It is a muscarinic antagonist, it controls the tremor better than L-dopa

    • B. 

      It is a dopamine receptor (D2) agonist, it allows reduction of t-dopa/carbidopa dosing

    • C. 

      It blocks dopamine co-transporters thus increasing dopamine levels in the caudate/putamen

    • D. 

      It is a Monoamine oxidase inhibitor, it increases dopamine levels in the caudate putamen

    • E. 

      It is a COMT inhibitor, it maximizes the uptake of L-dopa into the brain

  • 9. 
    A 58-year-old left handed man is referred to a neurologist for "involuntary left-hand twitches". Between six months and a year ago he noticed that when his left hand was resting it would shake. He can stop the shaking by looking at his hand and concentrating. There is no tremor in his right hand and his lower extremities are not affected. He has had no trouble walking. There is no behavioral or language change. He has bilateral cogwheel rigidity. (iv) Which agent has produced a syndrome similar to the one seen in this patient?
    • A. 

      Cocaine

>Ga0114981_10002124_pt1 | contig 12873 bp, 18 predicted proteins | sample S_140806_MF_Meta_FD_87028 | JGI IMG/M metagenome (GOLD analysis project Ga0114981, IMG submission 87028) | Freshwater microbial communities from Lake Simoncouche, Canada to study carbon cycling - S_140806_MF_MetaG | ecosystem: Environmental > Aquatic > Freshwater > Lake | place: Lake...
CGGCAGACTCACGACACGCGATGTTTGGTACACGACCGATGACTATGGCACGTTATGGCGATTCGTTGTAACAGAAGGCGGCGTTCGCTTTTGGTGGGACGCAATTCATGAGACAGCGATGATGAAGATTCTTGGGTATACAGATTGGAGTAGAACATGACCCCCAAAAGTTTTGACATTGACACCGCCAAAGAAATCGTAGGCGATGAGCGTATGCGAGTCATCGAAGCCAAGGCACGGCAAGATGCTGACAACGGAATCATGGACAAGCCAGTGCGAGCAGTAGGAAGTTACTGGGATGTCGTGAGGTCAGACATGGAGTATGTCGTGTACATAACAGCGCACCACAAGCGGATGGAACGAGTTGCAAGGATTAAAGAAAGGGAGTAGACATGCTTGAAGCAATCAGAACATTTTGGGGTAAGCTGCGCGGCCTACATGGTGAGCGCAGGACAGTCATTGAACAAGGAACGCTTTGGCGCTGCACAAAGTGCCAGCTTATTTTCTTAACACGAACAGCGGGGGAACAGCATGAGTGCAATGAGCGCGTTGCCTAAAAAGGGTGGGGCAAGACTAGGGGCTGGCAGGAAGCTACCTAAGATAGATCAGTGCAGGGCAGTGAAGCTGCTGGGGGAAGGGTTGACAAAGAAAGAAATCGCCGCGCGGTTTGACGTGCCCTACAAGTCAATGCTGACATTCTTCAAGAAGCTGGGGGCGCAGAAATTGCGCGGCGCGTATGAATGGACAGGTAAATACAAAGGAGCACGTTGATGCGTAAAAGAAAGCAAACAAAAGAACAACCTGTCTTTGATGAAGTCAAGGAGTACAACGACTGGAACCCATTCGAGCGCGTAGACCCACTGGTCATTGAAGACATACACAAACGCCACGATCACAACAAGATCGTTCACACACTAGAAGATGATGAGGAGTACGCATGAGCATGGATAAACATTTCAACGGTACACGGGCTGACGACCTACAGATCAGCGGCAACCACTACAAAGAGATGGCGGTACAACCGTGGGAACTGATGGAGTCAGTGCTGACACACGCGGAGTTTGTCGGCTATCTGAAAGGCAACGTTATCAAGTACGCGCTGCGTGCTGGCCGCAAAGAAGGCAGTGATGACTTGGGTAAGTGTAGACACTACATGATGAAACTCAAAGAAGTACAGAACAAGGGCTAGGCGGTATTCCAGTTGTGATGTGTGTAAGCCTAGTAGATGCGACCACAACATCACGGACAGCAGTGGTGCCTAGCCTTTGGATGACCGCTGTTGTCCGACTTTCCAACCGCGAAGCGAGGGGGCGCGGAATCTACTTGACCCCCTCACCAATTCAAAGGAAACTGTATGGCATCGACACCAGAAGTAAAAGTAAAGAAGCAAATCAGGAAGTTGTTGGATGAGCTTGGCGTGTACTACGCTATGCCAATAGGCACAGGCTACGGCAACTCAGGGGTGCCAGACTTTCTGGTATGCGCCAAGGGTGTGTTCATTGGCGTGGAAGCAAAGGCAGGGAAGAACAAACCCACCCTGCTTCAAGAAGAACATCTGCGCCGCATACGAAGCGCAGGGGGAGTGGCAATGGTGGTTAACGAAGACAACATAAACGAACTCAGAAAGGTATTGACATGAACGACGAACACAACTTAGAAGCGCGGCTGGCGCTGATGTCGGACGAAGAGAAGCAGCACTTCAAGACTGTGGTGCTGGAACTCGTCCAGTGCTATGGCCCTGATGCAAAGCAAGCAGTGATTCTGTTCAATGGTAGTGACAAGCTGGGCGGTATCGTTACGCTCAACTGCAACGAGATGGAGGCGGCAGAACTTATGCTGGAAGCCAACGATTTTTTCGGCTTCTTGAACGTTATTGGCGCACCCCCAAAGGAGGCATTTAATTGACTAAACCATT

• B. 

      CO (Carbon monoxide)

    • C. 

      MOMA (3, 4-MethyleneDioxyMethAmphetamine)

    • D. 

      MPTP (1-methyl-4-phenyl-l,2,3,6-tetrahydropyridine)

    • E. 

      Sulphonamides

  • 10. 
    A 58-year-old left handed man is referred to a neurologist for "involuntary left-hand twitches". Between six months and a year ago he noticed that when his left hand was resting it would shake. He can stop the shaking by looking at his hand and concentrating. There is no tremor in his right hand and his lower extremities are not affected. He has had no trouble walking. There is no behavioral or language change. He has bilateral cogwheel rigidity. (v) Which enzyme is normally present in the neurons whose degeneration leads to the patient's disorder?
    • A. 

      COMT (Catechol-O-methyltransfe rase)

    • B. 

      Dopamine -beta-hydroxylase

    • C. 

      Phenyl ethanolami ne-N-methyl transferase

    • D. 

      Tryptophan hydroxylase

    • E. 

      Tyrosine hydroxylase

  • 11. 
    Group A monkeys were given MPTP (1-methyl-4-phenyl-l,2,3,6-tetrahydropyridine) and developed akinesia, rigidity, and a tremor which were irreversible. Group B monkeys were treated with a drug prior to being given the neurotoxin and the second group failed to develop Parkinsonian symptoms. Which one of the following drugs was given to group B monkeys?
    • A. 

      A COMT (Catechol-O-methyltransferase) inhibitor

    • B. 

      A dopamine-beta hydroxylase inhibitor

    • C. 

      A monoamine oxidase B inhibitor

    • D. 

      A dopamine co-transporter inhibitor

  • 12. 
    • A. 

      5-hydroxytryptamine

    • B. 

      Acetylcholine

    • C. 

      GABA (y-aminobutyric actd)

    • D. 

      Norepinephrine

    • E. 

      Dopamine